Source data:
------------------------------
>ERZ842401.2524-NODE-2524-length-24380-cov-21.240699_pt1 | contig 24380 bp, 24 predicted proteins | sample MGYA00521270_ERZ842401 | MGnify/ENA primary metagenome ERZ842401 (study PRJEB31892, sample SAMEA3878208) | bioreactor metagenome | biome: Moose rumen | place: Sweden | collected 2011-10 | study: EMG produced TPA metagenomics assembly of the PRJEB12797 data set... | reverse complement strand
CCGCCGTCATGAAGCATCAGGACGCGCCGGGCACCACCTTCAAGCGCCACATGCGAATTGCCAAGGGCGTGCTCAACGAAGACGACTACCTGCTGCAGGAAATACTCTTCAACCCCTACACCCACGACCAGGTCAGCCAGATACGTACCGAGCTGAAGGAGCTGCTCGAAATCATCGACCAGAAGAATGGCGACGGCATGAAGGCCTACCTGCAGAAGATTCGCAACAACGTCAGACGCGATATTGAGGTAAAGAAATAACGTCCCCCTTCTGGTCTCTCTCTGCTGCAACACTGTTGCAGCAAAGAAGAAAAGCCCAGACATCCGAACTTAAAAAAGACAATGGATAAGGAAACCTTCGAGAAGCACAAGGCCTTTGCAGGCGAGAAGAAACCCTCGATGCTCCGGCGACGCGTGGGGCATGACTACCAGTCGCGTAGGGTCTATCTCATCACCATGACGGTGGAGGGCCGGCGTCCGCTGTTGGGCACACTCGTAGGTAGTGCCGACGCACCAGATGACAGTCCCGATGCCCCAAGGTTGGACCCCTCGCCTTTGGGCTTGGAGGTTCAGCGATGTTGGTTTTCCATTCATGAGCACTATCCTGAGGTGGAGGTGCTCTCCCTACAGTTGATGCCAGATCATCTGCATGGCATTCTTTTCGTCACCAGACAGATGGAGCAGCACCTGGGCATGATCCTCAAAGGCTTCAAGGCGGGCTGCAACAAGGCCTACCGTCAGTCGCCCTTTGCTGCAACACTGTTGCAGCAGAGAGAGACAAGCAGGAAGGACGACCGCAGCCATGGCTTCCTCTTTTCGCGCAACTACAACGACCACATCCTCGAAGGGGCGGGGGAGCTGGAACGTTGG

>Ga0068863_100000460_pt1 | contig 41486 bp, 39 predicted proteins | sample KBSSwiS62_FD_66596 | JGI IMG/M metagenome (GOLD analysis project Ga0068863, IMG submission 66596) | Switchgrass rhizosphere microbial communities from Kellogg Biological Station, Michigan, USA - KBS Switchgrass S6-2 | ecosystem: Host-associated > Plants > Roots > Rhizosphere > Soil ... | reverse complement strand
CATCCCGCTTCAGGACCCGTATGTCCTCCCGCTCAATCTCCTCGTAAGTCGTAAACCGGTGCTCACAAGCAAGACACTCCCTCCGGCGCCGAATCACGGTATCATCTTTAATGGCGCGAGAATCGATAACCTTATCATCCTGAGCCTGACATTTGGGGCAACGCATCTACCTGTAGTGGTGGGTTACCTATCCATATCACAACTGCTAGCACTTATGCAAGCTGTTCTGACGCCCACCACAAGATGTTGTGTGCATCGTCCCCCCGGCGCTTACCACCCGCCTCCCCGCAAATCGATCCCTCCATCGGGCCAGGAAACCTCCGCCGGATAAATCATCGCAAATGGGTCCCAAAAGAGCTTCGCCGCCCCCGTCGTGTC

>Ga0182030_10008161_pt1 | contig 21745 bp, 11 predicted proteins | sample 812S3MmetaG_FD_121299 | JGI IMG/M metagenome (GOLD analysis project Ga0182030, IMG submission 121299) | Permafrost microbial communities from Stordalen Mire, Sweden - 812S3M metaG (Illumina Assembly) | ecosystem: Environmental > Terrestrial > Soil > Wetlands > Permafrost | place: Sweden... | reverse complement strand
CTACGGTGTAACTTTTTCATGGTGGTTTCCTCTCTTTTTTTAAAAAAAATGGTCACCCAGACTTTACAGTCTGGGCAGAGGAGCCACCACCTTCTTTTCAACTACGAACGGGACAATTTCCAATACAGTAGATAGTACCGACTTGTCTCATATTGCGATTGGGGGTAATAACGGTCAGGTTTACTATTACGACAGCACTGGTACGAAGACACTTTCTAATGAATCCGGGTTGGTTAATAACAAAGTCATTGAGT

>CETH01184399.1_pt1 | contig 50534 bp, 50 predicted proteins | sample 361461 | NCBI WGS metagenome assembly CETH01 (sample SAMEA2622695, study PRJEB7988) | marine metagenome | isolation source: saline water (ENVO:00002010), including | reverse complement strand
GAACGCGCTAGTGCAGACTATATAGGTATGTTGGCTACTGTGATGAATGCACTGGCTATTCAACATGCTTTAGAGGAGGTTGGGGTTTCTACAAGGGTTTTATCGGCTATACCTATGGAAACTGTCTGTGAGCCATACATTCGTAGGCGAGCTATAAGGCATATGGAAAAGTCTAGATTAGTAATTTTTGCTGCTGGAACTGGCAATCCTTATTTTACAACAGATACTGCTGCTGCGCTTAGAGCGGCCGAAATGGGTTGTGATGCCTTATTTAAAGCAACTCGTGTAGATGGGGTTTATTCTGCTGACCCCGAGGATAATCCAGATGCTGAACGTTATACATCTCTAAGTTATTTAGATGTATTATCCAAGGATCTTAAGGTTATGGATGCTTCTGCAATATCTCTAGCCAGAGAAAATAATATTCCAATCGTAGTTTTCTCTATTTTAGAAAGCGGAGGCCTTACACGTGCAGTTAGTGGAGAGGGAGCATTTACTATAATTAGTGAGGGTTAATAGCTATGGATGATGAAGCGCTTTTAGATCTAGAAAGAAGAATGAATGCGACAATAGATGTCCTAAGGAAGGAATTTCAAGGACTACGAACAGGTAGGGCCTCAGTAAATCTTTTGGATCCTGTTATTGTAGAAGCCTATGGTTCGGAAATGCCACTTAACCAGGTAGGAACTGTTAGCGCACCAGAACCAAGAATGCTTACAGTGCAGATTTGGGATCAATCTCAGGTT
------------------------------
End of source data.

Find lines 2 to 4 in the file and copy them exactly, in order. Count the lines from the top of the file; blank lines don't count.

CCGCCGTCATGAAGCATCAGGACGCGCCGGGCACCACCTTCAAGCGCCACATGCGAATTGCCAAGGGCGTGCTCAACGAAGACGACTACCTGCTGCAGGAAATACTCTTCAACCCCTACACCCACGACCAGGTCAGCCAGATACGTACCGAGCTGAAGGAGCTGCTCGAAATCATCGACCAGAAGAATGGCGACGGCATGAAGGCCTACCTGCAGAAGATTCGCAACAACGTCAGACGCGATATTGAGGTAAAGAAATAACGTCCCCCTTCTGGTCTCTCTCTGCTGCAACACTGTTGCAGCAAAGAAGAAAAGCCCAGACATCCGAACTTAAAAAAGACAATGGATAAGGAAACCTTCGAGAAGCACAAGGCCTTTGCAGGCGAGAAGAAACCCTCGATGCTCCGGCGACGCGTGGGGCATGACTACCAGTCGCGTAGGGTCTATCTCATCACCATGACGGTGGAGGGCCGGCGTCCGCTGTTGGGCACACTCGTAGGTAGTGCCGACGCACCAGATGACAGTCCCGATGCCCCAAGGTTGGACCCCTCGCCTTTGGGCTTGGAGGTTCAGCGATGTTGGTTTTCCATTCATGAGCACTATCCTGAGGTGGAGGTGCTCTCCCTACAGTTGATGCCAGATCATCTGCATGGCATTCTTTTCGTCACCAGACAGATGGAGCAGCACCTGGGCATGATCCTCAAAGGCTTCAAGGCGGGCTGCAACAAGGCCTACCGTCAGTCGCCCTTTGCTGCAACACTGTTGCAGCAGAGAGAGACAAGCAGGAAGGACGACCGCAGCCATGGCTTCCTCTTTTCGCGCAACTACAACGACCACATCCTCGAAGGGGCGGGGGAGCTGGAACGTTGG

>Ga0068863_100000460_pt1 | contig 41486 bp, 39 predicted proteins | sample KBSSwiS62_FD_66596 | JGI IMG/M metagenome (GOLD analysis project Ga0068863, IMG submission 66596) | Switchgrass rhizosphere microbial communities from Kellogg Biological Station, Michigan, USA - KBS Switchgrass S6-2 | ecosystem: Host-associated > Plants > Roots > Rhizosphere > Soil ... | reverse complement strand
CATCCCGCTTCAGGACCCGTATGTCCTCCCGCTCAATCTCCTCGTAAGTCGTAAACCGGTGCTCACAAGCAAGACACTCCCTCCGGCGCCGAATCACGGTATCATCTTTAATGGCGCGAGAATCGATAACCTTATCATCCTGAGCCTGACATTTGGGGCAACGCATCTACCTGTAGTGGTGGGTTACCTATCCATATCACAACTGCTAGCACTTATGCAAGCTGTTCTGACGCCCACCACAAGATGTTGTGTGCATCGTCCCCCCGGCGCTTACCACCCGCCTCCCCGCAAATCGATCCCTCCATCGGGCCAGGAAACCTCCGCCGGATAAATCATCGCAAATGGGTCCCAAAAGAGCTTCGCCGCCCCCGTCGTGTC